You may put it this way.
Your model has been trained over a dataset where 50% of the population is sick, and 50% is healthy. So it has been optimized to separate "roughly" sick people from healthy people with an accuracy of 70%. The dataset was balanced, so the proportion of both groups was important. A"dummy" model which would have scored 50% (saying that everybody is healthy), so you made a significant improvement (going up to 70%).
The problem is that the population he gave you has nothing to do with what the model has learnt. Here, 90% of the population is healthy, and you have to track down "rare" sick people, which is not what the model is used to. A dummy model would have scored 90%, because it it easy to say that someone is healthy in that case (fewer chances to be wrong). In fact, in this case, the model should have been trained with another optimization metric, where the real difficulty is to label correctly sick people, because most people are healthy.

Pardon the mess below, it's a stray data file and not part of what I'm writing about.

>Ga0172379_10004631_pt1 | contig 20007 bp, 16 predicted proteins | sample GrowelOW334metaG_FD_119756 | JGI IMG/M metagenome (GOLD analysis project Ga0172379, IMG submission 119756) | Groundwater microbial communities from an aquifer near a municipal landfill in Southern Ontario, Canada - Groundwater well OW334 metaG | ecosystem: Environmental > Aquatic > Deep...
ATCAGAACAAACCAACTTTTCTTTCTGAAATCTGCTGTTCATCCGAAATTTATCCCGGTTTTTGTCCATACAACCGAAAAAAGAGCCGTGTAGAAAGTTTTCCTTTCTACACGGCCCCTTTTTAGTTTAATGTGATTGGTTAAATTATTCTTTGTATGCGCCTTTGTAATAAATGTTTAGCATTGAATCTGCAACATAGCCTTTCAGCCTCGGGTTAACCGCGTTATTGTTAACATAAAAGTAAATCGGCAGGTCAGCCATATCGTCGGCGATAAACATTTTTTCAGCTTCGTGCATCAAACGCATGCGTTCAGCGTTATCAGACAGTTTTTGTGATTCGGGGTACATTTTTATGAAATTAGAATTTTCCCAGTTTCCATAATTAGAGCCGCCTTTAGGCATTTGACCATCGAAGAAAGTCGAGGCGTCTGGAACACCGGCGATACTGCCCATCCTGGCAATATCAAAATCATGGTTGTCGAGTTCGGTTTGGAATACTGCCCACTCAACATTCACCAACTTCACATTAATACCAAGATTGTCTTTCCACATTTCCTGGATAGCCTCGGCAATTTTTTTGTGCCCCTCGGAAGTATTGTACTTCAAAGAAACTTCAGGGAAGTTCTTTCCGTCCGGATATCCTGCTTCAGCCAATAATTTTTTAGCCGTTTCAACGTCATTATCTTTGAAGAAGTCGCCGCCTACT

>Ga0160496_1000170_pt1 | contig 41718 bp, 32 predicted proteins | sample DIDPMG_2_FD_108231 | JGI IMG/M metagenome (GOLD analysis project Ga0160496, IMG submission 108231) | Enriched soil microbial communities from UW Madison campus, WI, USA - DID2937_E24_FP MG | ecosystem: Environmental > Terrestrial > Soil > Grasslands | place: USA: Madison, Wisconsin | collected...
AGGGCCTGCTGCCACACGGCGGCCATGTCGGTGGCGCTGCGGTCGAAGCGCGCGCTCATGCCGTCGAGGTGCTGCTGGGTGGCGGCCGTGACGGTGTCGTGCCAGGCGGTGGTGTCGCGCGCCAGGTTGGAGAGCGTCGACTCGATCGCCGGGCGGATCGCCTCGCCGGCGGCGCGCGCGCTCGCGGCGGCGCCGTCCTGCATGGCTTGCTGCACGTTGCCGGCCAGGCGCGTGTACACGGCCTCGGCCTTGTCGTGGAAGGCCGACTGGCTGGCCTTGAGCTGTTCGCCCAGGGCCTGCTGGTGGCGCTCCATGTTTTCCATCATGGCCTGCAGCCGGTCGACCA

Adapt the explanation to your business (accidents, people buying on the internet, whatever...), and eventually, add a small metaphor. Something like "You are asking me to train an athlete to biathlon, and he needs to be equally good at skying and rifling. Great, I've spent half of my time on both. But then comes the competition, and you are telling me that the judges will not bother looking at its rifling performance. Had I known, I would have focused on skying instead !"